Aside from military operations in the Middle East, the US President has all but declared the start of two cold wars against Russia and the PRC.
The author believes that increasing domestic polarization over a number of years could lead to a major public rift in the United States. In fact, during the 2020 election, “317 retired generals and admirals signed an Open Letter” warning that America was in deep peril and was fighting for survival. At the beginning of May, 2021, over 120 retired US generals and admirals published another open letter, which said that “without fair and honest elections” the Constitutional Republic was lost, and some former military leaders may not be on the side of the current Democratic President. A major rift could thus be brewing within the nation.
And so could external military conflicts, as the US leadership does not know any other ways of dealing with its domestic issues, of which there are as many as during the Civil War, without inciting conflicts in other countries.
Hence, the possibility of escalations in tensions abroad is growing, for instance, between the United States and the PRC in the Taiwan Strait as well as the South China Sea; or in the Korean Peninsula. It is also possible that the US leadership will try to involve other Western nations in its confrontation against Russia and its allies. Still, it is unlikely that such moves will benefit the current US administration. After all, not all Americans would choose to send their children to fight in yet another war. In addition, the current balance of military power has been shifting. China’s and Russia’s growing military clout and stockpiles of cutting edge weapons are indicative of the fact that the United States may not emerge victorious in a confrontation against them.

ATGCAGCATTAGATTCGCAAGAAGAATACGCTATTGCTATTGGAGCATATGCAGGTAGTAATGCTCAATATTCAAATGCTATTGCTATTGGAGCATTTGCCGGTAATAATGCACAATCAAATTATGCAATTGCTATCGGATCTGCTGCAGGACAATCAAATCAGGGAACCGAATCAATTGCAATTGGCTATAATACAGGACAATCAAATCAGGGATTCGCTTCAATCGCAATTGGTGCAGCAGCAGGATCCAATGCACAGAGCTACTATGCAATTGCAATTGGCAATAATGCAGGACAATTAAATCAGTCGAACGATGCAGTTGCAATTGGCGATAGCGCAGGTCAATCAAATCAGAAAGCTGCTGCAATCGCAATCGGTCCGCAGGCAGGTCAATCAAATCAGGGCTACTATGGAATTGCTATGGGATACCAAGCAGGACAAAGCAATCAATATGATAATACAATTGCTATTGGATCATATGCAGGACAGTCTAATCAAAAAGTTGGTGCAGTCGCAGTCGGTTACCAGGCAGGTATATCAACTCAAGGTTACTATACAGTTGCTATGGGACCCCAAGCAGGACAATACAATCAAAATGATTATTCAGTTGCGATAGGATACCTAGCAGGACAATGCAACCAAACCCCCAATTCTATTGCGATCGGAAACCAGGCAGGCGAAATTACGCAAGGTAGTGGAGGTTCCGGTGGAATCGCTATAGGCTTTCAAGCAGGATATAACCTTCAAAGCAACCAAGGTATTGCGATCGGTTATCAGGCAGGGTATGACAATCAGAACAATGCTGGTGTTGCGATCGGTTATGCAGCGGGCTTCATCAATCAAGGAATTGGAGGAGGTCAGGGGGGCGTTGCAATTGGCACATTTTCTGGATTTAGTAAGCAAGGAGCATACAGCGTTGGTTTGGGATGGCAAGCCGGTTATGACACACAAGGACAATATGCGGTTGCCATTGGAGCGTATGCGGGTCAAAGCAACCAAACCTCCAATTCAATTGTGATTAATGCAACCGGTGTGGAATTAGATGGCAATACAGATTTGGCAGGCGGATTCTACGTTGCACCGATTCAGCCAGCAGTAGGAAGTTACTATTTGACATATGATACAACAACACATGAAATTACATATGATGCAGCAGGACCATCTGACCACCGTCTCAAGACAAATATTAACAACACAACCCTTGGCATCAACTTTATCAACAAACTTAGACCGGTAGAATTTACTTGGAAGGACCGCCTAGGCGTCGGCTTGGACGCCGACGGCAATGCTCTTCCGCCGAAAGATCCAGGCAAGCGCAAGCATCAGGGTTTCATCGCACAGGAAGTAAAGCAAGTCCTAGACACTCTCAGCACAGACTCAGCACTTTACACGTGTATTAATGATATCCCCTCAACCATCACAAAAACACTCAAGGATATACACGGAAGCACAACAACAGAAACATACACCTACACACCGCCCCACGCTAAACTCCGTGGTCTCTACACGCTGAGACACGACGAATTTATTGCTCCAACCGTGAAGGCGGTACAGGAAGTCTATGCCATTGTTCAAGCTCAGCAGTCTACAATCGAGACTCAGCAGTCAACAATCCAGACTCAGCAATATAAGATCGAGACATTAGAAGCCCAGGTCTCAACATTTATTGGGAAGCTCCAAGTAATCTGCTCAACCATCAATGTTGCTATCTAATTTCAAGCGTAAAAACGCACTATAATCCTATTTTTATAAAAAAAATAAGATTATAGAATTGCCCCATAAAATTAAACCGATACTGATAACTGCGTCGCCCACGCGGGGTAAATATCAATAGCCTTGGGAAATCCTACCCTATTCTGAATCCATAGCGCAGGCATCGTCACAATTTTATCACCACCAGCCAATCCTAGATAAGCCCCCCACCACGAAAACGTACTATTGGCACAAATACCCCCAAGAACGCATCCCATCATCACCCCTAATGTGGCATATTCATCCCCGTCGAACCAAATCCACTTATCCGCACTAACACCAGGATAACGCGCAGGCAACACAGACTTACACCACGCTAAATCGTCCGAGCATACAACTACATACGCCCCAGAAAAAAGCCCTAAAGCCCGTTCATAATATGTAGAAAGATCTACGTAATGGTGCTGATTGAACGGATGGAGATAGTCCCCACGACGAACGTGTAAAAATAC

In the author’s opinion, the Biden administration could consider waging a brief war that the US is capable of winning as an option in order to unite the divided nation and raise levels of patriotism among the populace. It would be even better if fighters from, for instance, Syria, South America or other parts of the world, were to take part in such a conflict instead of US servicemen.
Vladimir Odintsov, political observer, exclusively for the online magazine “New Eastern Outlook”.